When I came to the United States from Turkey as an international student 13 years ago, it was because there were limited educational and professional opportunities for women at home. Though I had two degrees, there was no appropriate Ph.D. program for me in Turkey. I was lucky enough to receive a scholarship that covered my tuition in a Ph.D. program and a small teaching assistant salary in the U.S., and I was eager to join my many friends who were studying abroad, and to grow from the diversity and different cultures in the states.
I cannot compare my status then with that of today’s Syrian refugees, but even under my different circumstances, the transition from one culture to another was hard and I didn’t always feel welcome. Not speaking English fluently and not understanding American culture were the greatest early challenges I faced, with outcomes occasionally funny but often disheartening and cruel. To earn my scholarship, I was ironically assigned to teach public speaking while I was barely able to craft a sentence in English. I was beyond embarrassed to be in front of the students.
When I first arrived in the United States, I was very lonely and found it difficult to make connections. Once in a thrift store, while talking in Turkish with a friend we were scolded and told “You are in the U.S., so speak English.” I often wanted to participate in the conversations around me. I would have a great story to tell, one that could make people laugh, but I didn’t have the fluency or vocabulary to tell it. I kept a lot in my heart. I cannot even imagine the challenges of being a Syrian refugee without the resources I had, trying to adapt to living in a foreign land.
One big challenge these refugees face is the current political landscape in which American politicians are using a fear-based rhetoric that suggests Muslim refugees will become terrorists or criminals or dependents of the state. Not only will they face similar difficulties to mine as they assimilate culturally, but will be faced with an irrational fear and preconceived notion upon arrival.
While it is possible in theory, from my experience it is highly unlikely that a terrorist disguised as a Syrian refugee would be legally admitted to the United States given the comprehensive nature of the current immigration process. In order to be admitted to the United States, I submitted a huge folder including bank accounts, real estate and car ownership, tax returns, health insurance documentation, pay stubs, employment letters, pay slips, admission letters from the university where I was to work, an I-20 document that is sent by the U.S. government, airfare tickets, visa application forms, visa application fee, etc. There was a long wait for the background search and all applicants were interviewed by an embassy officer who compared data collected to interview answers. The existing admission processes is so thorough that a Syrian with a criminal or suspicious background would have a very difficult time being granted admission.
Due to the involvement of the United States in wars in the Middle East, there is a lot of hatred against the country. (A quick Google search uncovers countless articles about hatred against the United States, including “9 Countries That Hate America Most,” and eight of these nine countries are in the Middle East). Even in Turkey, which has not been in active combat with the United States, the revulsion towards the nation is obvious in Istanbul, and the U.S. consulate there is rightly fearful of terrorist attacks. After the 2003 Istanbul Bombings, the embassy moved from a central location in the city to a surreal giant castle on top of a hill away from the city center.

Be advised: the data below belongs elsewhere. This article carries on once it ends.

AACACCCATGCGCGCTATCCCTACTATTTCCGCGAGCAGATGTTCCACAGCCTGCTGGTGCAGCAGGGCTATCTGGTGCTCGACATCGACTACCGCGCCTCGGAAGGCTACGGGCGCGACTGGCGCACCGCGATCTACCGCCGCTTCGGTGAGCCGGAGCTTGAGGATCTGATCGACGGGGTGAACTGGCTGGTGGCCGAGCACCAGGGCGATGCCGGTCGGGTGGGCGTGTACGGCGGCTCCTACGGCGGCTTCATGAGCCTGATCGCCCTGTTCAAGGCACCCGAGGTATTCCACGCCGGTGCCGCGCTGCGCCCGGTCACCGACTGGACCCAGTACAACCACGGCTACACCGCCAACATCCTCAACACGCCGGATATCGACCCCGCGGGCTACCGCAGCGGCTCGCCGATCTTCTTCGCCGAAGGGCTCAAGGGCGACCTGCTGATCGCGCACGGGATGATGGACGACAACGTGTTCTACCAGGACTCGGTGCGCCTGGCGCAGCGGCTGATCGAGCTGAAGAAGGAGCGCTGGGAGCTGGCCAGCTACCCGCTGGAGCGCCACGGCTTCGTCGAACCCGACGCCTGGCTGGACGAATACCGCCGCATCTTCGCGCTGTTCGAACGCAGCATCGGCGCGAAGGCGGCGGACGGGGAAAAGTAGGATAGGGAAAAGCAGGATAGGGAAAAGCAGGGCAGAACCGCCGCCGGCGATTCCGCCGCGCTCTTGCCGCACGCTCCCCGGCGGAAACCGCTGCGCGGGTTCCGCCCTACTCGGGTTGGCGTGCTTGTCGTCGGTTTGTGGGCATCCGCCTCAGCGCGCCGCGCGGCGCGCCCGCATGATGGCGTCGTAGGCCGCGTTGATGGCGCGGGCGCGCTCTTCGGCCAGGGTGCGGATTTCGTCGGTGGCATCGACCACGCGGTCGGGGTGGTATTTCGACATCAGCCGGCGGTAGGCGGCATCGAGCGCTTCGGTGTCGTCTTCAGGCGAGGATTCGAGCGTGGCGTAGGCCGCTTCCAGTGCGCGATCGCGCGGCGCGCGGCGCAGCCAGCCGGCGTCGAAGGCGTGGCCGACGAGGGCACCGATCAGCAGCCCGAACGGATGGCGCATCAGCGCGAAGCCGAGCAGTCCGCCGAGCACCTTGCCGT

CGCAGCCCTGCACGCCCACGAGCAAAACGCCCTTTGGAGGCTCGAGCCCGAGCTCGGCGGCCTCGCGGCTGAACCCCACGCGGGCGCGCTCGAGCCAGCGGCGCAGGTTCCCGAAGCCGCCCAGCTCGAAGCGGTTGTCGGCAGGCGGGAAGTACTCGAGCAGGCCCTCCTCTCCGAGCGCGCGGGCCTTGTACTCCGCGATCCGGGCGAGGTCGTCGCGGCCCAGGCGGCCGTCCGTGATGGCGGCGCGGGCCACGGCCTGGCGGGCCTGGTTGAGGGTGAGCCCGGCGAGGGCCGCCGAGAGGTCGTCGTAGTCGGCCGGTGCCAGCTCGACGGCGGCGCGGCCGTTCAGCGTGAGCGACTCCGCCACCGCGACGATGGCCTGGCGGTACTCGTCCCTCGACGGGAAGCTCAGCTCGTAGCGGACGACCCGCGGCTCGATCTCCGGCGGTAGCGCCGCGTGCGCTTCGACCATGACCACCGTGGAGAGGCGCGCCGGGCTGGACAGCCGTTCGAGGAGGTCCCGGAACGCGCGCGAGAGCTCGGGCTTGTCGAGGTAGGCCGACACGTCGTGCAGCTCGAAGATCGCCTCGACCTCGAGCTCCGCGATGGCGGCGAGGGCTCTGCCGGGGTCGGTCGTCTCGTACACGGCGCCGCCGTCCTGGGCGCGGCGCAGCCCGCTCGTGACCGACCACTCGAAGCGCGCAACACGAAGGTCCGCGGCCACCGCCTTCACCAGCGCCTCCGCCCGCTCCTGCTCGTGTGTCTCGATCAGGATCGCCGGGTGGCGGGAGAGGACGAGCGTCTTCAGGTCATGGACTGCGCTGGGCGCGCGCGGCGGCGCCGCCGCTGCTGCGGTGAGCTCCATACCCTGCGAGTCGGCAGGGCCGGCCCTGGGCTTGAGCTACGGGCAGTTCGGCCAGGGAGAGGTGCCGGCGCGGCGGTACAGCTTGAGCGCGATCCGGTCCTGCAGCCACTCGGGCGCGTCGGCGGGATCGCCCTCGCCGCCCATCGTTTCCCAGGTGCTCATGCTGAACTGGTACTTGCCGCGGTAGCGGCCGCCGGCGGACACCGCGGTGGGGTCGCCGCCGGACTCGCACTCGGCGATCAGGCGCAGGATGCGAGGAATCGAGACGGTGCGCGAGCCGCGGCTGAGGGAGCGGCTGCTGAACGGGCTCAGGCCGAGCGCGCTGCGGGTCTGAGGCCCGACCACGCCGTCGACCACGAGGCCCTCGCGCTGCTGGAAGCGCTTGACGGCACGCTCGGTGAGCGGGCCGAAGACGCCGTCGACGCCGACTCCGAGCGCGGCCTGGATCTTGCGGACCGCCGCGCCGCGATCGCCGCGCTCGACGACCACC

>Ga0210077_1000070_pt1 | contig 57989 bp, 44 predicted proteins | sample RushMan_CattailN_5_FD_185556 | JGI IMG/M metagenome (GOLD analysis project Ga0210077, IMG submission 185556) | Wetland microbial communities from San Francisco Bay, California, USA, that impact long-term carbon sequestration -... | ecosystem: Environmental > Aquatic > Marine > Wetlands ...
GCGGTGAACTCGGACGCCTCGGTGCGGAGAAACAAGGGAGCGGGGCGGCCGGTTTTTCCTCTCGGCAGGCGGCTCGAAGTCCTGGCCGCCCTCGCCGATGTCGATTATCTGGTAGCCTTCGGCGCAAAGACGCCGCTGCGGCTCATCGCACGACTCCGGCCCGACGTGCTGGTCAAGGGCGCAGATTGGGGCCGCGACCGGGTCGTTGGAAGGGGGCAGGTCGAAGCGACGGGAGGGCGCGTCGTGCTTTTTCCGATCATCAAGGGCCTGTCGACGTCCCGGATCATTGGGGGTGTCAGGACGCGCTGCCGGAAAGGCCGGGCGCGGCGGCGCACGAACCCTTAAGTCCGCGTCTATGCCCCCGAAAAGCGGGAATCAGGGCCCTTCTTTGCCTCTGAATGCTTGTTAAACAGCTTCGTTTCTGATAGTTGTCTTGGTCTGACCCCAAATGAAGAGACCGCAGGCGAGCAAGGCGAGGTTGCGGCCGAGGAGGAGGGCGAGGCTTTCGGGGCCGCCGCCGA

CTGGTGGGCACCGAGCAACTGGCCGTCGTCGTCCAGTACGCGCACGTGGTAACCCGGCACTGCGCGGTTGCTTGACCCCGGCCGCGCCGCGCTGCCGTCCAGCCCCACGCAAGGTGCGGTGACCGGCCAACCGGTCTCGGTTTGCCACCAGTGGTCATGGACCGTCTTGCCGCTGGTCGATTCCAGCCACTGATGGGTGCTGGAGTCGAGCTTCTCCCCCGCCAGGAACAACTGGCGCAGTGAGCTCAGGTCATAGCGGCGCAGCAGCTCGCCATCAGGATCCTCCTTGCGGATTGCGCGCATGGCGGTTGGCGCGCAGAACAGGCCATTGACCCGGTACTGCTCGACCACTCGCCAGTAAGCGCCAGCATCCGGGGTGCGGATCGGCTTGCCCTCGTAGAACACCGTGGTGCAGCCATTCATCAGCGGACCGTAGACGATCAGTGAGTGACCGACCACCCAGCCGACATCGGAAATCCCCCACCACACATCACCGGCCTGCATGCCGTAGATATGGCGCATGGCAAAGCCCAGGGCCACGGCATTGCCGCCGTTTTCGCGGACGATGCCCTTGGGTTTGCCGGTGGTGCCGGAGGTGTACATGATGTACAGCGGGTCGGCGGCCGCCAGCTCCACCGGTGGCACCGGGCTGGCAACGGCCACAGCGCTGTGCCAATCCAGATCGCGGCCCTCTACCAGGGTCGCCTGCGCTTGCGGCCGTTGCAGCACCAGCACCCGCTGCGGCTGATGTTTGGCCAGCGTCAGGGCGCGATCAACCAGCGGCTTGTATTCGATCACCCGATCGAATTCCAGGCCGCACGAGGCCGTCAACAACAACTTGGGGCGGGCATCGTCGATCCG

Its foreign policy does not make the United States a hero in the Middle East. But by admitting more Syrian refugees and offering more aid to them, the United States can begin to change its role and reputation not only in the eyes of the Middle East but in the eyes of the entire world.
Two hundred and twenty thousand people have died in the Syrian war and millions more have fled the country as refugees. Yet, despite U.S. involvement in the war, it has admitted only 1,854 Syrian refugees since 2012. For Syrians, finding a safe place to live is a matter of living or dying. The United States could admit more refugees and welcome them in ways that enable them to create roots here.
Of course, not all Americans are turning a blind eye to the Syrian refugee crisis. Some choose to convey the stories of Syrian refugees in creative ways, such as Brandon Stanton with his photo website Humans of New York, in order to create awareness. Some choose to donate money. Some communities choose to invite and host more refugees.
But we need more Americans to turn away from their electronic gadgets and entertainment distractions and stop blocking out the tragedy. They may think, “If we don’t hear it, maybe it does not exist.” But it does. We need to help, and when they arrive, we need to welcome them with kindness and compassion.
Ozge Samanci is an artist and an assistant professor at Northwestern University. Her debut graphic novel, Dare to Disappoint: Growing Up in Turkey, has just been published by Farrar, Straus & Giroux.